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GCSEs, A-levels and Btecs in 2021: the exams regulator proposes short set papers, earlier results days and sets out how the appeals process could work

Ofqual has opened a consultation on its proposals and is asking students to share their views on its ideas

The summer 2021 GCSE, AS and A-level exams have been cancelled because of Covid-19, and England’s exams regulator, Ofqual, has launched a consultation on how students could be graded and assessed instead.

This consultation covers Ofqual’s ideas for the kind of alternative arrangements that could be put in place, and asks for students, teachers and parents to give their feedback on these proposals.

The consultation was published on 15 January and will be open for responses until 11.45pm on 29 January 2021.

You can find the full version for GCSEs and A-levels here, alongside a link for sharing your views on the proposals with the regulator. This is the link for the separate consultation on Btecs and other vocational qualifications.

None of these proposals are definitely happening yet, so this is your chance to have your say before anything is finalised. Ofqual has said that it aims to publish the next steps by the end of February.

Here are the key suggestions that Ofqual has made for summer 2021 – including the possibility of the exam boards setting assessments for teachers to mark, how appeals will work, what will happen with private candidates, when results day might fall and how Btecs will be assessed.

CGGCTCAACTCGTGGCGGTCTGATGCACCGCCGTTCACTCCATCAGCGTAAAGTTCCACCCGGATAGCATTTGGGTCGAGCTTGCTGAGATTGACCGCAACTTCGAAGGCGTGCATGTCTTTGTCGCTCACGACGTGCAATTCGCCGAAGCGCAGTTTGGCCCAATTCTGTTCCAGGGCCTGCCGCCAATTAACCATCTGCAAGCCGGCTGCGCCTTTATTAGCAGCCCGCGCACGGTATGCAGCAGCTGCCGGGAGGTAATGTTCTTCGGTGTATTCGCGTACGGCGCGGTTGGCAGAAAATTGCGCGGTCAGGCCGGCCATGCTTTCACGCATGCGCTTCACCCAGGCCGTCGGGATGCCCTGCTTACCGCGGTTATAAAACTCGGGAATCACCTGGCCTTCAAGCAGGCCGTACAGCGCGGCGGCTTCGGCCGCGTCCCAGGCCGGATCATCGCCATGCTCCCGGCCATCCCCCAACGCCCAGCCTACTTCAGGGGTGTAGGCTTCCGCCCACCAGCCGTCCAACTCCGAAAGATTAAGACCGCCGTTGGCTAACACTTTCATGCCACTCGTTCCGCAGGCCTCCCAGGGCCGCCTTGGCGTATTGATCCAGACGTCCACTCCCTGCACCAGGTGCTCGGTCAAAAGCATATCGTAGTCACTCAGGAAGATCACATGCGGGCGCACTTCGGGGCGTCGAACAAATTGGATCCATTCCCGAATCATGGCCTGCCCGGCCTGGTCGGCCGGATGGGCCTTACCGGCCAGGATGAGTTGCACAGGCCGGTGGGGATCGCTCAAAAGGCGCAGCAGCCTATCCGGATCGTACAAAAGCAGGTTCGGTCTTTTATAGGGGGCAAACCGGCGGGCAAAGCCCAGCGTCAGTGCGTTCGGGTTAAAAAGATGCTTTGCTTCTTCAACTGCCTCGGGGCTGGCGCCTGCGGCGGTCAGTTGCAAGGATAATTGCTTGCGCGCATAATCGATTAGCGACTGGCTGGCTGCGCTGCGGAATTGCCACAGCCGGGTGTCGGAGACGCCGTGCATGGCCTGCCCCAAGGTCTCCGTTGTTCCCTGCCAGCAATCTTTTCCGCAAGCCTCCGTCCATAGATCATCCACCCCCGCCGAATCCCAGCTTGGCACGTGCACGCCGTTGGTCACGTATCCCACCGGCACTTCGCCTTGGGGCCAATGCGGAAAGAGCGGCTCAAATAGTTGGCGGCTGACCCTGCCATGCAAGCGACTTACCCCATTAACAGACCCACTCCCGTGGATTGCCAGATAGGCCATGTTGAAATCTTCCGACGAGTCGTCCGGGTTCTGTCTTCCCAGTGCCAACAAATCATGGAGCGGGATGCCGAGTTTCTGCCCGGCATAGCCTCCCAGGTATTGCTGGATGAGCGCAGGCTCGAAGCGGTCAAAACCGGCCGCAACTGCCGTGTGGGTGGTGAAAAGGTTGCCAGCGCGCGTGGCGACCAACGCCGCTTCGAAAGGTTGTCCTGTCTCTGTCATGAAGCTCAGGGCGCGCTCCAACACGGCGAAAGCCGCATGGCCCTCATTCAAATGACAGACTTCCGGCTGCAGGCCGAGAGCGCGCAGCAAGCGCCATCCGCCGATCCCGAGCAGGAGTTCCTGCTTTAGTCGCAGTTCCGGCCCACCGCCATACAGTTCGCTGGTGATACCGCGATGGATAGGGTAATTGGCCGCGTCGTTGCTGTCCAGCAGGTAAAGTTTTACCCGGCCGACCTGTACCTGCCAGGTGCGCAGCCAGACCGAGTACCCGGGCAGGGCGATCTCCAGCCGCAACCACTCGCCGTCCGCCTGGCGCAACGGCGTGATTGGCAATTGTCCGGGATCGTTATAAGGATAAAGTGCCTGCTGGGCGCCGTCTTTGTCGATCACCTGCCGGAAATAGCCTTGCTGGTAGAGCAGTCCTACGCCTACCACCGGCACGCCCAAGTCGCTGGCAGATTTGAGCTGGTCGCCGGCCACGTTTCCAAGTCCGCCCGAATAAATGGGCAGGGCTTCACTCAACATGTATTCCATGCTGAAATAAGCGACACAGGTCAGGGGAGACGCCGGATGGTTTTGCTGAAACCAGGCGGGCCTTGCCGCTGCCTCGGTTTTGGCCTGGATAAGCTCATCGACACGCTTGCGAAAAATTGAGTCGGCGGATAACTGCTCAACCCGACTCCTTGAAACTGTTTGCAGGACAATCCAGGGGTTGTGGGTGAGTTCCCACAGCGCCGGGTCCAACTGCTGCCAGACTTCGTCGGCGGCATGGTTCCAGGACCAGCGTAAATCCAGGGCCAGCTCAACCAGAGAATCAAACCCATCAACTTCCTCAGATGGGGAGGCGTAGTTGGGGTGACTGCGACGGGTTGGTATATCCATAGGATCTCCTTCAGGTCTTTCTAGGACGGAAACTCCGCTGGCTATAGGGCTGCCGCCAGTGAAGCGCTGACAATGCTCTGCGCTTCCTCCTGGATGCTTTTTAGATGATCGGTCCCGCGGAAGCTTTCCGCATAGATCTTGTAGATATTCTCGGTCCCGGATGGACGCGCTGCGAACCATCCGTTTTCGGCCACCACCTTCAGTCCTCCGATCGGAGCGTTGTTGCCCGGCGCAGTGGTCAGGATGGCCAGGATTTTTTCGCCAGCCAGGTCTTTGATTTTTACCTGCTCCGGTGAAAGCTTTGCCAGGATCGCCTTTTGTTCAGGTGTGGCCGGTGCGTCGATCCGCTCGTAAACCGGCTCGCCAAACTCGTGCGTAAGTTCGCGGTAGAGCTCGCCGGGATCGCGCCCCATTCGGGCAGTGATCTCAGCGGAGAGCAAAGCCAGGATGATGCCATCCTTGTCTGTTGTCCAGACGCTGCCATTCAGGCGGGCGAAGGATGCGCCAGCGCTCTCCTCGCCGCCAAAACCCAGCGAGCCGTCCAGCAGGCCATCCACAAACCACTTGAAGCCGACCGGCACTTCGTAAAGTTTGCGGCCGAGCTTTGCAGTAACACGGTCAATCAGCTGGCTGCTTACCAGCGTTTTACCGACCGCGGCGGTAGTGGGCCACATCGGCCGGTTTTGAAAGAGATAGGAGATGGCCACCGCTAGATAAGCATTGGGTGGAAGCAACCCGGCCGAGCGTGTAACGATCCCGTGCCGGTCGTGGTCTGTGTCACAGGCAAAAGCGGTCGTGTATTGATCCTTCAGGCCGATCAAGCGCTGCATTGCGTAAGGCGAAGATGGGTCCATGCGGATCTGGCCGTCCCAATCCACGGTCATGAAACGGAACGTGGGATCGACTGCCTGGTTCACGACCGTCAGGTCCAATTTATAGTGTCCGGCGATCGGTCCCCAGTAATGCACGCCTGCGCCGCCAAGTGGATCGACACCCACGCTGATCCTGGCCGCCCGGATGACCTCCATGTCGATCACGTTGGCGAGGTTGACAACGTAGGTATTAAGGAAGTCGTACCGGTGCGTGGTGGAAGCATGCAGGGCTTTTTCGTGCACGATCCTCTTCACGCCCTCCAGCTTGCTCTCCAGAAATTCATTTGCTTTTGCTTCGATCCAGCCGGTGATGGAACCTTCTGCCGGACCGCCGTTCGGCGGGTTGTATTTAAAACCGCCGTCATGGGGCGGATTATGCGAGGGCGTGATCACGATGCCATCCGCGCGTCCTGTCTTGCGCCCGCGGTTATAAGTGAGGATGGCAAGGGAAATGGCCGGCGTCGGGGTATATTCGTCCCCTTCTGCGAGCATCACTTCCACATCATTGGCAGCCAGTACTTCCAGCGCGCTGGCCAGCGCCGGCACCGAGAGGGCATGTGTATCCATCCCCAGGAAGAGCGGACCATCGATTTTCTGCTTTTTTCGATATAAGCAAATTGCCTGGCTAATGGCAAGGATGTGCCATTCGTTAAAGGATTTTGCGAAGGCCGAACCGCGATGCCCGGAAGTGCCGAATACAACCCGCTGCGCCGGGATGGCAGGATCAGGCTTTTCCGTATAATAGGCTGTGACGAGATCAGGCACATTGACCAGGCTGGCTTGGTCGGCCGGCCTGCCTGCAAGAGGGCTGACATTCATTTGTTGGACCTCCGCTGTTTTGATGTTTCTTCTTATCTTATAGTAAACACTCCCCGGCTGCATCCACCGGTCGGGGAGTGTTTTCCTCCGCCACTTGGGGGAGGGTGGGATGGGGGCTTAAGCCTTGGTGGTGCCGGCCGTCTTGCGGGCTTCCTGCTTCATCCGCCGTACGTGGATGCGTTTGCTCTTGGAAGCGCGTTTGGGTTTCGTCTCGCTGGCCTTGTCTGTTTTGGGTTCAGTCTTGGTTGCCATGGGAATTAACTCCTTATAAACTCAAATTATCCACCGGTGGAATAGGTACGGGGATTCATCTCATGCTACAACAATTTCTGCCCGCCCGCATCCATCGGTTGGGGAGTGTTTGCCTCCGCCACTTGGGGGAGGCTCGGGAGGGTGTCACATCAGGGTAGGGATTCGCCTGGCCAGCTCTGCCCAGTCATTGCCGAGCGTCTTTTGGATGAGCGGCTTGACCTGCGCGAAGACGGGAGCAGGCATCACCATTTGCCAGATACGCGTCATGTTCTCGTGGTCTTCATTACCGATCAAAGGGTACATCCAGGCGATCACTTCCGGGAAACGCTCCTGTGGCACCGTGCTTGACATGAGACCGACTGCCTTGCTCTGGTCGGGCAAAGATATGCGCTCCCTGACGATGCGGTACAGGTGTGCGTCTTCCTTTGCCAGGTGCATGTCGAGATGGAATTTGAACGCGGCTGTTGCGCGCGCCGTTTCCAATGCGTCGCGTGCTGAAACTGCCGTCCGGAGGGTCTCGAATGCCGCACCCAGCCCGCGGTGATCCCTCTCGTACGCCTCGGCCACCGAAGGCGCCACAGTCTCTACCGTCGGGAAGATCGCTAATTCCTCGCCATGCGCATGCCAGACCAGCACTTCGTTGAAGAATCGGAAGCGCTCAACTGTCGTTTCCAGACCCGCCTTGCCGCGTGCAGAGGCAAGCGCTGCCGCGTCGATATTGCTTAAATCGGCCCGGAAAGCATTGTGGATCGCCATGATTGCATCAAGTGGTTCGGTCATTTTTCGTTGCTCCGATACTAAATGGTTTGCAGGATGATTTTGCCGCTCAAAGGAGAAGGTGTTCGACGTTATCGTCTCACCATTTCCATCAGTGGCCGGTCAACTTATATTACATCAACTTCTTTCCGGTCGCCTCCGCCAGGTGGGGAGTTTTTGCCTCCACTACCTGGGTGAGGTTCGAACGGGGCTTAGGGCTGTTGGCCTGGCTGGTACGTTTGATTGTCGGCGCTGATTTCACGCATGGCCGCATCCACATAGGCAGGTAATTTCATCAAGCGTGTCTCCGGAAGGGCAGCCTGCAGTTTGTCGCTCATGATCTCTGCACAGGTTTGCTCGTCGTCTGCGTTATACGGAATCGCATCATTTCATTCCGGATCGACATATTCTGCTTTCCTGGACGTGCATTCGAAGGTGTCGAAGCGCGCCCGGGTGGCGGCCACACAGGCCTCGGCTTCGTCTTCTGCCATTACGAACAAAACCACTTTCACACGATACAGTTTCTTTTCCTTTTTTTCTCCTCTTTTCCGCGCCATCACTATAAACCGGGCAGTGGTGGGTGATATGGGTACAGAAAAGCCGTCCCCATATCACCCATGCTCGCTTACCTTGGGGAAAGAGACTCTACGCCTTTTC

Exam boards could set papers for teachers to grade

In its consultation, Ofqual suggests that the exam boards could set “shorter” papers for students to take as part of their assessment.

Ofqual is not proposing that the results of these papers would decide the entirety of a student’s grade though – rather, that they could be used alongside other work to help teachers assign their students a final grade.

“If teachers do not use the exam board set of papers, or even where they do, they should use additional ways to assess students and gather evidence of the standards at which their students are performing,” the consultation says.

The papers would look “similar in style and format to those in normal exam papers” and should “cover a reasonable proportion of the [subject’s] content and teachers should also have some choice of the topics on which their students could answer questions,” the consultation proposes.

Instead of one or two long papers, these could be made up of “a set of shorter papers, based on topics, to allow teachers options to take account of content that has not been fully taught due to the disruption”.
This could mean that students take “multiple papers” to “ensure sufficient coverage of what is assessed,” the proposal continues.

When and where would students sit the GCSE and A-level papers?

Ofqual proposes that these assessments could take place throughout May and June. Teachers would then grade the papers and submit the grades to the exam boards by mid-June, at which point the exam boards would run quality assurance checks on the grades.